From Antibiotics To ADHD Meds, The US Drug Shortage Climbs To New Heights

For months, a number of drugs frequently used to treat common conditions have been in short supply, and many Americans have been feeling the effects. In a new report released on Wednesday, the U.S. Senate Committee on Homeland Security and Governmental Affairs suggests that the continued rise in drug shortages could become a national security risk.

While drug shortages are nothing new, the report revealed that the number of new drug shortages in the United States increased by an incredible 30% between 2021 and 2022. By the end of 2022, it was determined that a whopping 295 drugs were in limited supply — a record high in the last five years. What's more, 15 drugs that have been deemed critical were reported to have been scarce for more than ten years, far longer than the duration of the average drug shortage, which typically lasts for 1.5 years.

According to the report, common drugs that are currently experiencing a critical shortage include antibiotics, ADHD medications, and children's cold and flu treatments.

Why are drug shortages happening?

While the report points to the pandemic as the reason for the increased demand that put the supply chain in jeopardy, NPR points out that the U.S. has been struggling to secure some critical medications for quite some time.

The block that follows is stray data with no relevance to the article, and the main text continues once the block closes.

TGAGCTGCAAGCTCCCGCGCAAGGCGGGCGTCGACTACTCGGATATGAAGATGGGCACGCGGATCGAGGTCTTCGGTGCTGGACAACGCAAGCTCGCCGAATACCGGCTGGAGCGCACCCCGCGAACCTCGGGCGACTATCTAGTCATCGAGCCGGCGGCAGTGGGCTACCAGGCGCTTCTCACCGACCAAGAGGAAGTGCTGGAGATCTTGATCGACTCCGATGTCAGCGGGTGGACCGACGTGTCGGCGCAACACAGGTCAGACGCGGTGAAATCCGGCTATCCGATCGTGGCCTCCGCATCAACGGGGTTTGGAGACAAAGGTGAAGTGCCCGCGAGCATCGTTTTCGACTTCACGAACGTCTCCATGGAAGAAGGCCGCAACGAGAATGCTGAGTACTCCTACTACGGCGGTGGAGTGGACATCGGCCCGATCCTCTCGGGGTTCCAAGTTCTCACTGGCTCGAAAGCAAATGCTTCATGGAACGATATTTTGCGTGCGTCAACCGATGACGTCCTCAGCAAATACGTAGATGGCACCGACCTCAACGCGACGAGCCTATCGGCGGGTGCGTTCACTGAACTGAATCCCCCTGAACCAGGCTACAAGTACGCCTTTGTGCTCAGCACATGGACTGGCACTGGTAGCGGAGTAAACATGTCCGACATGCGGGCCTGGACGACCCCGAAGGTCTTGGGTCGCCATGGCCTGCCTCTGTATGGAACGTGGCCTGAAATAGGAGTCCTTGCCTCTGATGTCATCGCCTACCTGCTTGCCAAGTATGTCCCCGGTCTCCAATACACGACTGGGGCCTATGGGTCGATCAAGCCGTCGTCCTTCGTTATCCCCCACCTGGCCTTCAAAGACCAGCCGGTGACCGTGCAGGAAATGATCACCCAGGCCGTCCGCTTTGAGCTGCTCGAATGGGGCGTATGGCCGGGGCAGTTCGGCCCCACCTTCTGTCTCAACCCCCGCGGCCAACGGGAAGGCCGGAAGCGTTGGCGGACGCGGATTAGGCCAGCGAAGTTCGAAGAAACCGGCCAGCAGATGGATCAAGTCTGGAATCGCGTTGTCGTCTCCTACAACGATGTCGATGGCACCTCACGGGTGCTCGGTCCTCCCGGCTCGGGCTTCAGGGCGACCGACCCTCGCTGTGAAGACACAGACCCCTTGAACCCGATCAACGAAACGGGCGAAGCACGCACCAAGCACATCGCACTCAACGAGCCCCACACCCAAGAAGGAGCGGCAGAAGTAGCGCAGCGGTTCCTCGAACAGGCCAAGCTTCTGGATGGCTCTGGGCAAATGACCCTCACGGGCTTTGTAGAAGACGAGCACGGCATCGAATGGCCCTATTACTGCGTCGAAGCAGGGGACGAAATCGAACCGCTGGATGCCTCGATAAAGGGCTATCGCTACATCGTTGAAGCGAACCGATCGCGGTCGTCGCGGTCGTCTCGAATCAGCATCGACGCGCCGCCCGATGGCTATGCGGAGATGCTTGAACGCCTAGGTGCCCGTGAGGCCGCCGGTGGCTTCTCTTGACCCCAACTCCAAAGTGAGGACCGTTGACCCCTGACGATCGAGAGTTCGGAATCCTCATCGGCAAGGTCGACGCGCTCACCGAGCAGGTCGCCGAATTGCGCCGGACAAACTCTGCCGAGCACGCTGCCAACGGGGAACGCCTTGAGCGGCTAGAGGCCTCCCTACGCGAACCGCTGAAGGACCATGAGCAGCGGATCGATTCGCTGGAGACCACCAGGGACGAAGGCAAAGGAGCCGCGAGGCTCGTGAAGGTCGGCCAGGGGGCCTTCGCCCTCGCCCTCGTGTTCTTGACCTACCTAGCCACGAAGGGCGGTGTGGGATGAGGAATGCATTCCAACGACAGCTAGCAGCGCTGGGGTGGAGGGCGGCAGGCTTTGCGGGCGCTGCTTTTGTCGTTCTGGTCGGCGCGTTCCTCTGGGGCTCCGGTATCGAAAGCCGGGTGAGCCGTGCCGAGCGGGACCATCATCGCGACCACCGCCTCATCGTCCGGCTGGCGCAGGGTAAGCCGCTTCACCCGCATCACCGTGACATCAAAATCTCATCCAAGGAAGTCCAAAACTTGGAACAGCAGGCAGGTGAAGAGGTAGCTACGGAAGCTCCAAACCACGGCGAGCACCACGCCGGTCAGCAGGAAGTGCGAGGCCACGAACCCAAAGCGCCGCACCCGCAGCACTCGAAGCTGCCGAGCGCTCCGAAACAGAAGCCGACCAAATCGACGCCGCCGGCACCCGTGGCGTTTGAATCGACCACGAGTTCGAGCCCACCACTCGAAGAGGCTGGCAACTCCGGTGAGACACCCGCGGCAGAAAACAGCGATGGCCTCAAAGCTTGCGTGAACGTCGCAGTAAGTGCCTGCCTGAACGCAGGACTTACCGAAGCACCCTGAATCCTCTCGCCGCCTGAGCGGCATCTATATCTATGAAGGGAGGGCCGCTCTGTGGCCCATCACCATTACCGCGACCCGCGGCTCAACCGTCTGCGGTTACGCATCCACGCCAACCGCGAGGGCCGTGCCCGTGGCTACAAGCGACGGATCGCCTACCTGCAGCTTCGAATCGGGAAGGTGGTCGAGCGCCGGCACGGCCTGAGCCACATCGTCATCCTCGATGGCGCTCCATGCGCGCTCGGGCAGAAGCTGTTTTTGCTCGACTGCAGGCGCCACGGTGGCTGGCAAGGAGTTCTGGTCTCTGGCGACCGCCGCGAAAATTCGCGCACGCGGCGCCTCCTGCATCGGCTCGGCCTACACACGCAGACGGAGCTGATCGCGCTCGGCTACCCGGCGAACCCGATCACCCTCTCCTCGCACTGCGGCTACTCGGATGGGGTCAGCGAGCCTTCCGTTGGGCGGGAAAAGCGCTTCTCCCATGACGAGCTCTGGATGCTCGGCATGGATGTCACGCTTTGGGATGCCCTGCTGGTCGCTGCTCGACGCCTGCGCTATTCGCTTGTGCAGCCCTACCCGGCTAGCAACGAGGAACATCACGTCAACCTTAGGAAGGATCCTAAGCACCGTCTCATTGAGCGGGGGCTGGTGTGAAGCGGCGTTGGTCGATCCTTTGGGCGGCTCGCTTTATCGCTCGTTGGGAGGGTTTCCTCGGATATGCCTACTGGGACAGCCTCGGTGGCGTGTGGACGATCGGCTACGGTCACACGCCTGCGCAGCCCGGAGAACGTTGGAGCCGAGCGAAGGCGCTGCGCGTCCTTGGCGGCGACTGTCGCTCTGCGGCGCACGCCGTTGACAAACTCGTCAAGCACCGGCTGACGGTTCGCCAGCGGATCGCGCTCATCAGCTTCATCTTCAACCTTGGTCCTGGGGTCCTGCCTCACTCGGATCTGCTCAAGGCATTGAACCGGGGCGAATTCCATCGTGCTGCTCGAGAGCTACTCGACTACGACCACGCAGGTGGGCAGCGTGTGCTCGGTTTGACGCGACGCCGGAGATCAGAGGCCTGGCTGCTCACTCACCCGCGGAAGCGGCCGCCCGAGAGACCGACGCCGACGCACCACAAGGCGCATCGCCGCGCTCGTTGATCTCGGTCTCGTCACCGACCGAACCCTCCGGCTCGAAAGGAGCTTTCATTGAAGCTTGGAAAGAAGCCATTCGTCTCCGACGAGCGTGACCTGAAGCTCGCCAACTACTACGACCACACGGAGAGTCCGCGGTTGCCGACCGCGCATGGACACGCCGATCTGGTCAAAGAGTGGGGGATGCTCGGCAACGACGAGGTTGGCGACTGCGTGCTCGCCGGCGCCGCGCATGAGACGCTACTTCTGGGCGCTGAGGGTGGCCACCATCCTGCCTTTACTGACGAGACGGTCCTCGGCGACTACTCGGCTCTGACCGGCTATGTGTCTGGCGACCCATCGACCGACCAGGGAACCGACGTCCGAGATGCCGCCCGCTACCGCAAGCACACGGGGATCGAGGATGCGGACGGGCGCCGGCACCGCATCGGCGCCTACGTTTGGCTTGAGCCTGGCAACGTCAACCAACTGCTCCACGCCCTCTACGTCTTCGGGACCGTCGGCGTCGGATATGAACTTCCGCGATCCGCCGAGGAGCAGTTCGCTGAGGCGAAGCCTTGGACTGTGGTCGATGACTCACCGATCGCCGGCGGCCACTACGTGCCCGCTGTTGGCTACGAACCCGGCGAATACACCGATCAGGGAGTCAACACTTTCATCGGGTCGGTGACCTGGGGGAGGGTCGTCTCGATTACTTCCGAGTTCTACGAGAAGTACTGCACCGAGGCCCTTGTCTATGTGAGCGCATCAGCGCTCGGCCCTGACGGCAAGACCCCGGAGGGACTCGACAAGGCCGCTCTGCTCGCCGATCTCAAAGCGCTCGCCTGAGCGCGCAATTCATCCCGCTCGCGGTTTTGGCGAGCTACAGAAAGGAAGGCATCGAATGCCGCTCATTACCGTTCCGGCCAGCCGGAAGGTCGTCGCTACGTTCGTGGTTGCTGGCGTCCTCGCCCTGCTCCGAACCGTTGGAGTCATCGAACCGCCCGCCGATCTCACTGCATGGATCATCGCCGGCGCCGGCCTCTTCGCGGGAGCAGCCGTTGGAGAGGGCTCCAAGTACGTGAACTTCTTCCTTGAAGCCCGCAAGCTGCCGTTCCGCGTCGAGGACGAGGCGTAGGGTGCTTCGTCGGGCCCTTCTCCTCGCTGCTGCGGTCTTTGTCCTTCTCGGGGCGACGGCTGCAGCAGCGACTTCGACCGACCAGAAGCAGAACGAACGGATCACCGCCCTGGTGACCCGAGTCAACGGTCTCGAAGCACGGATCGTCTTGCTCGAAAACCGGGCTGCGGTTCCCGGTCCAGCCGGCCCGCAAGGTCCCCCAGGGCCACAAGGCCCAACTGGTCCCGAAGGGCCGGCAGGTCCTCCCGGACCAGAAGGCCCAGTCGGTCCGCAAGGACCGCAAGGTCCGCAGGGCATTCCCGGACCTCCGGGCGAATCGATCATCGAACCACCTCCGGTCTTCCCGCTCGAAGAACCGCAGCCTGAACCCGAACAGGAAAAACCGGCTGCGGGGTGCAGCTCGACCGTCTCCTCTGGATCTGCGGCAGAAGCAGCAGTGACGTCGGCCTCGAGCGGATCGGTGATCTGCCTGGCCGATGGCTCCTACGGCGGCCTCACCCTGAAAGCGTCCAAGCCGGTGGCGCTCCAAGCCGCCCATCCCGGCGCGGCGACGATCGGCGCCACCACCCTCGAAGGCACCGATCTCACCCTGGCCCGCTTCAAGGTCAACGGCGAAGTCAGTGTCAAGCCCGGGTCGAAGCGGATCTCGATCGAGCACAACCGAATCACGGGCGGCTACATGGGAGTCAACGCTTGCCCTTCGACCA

In a hearing regarding the details of the report, Senator Rand Paul of Kentucky said, "Since 2007, the FDA identified an average of over 100 separate drug shortages per year. In 2011, the FDA identified a whopping 267 drugs in short supply and despite possessing the most innovative medical industry in the world, the U.S. is unable to maintain a consistent supply of the most crucial medicines" (per CNN).

Michigan Senator Gary Peters — chair of the Homeland Security Committee and the commissioner of the report — claims that the extended drug shortages are a consequence of the U.S.'s overreliance on foreign manufacturers (per NPR). With 80% of the manufacturers producing active ingredients for pharmaceuticals operating outside of the U.S. and no way to monitor them, it's hard to tell where the issue begins and how big it could get — a situation that Peters says causes an "unacceptable national security risk" (per WebMD).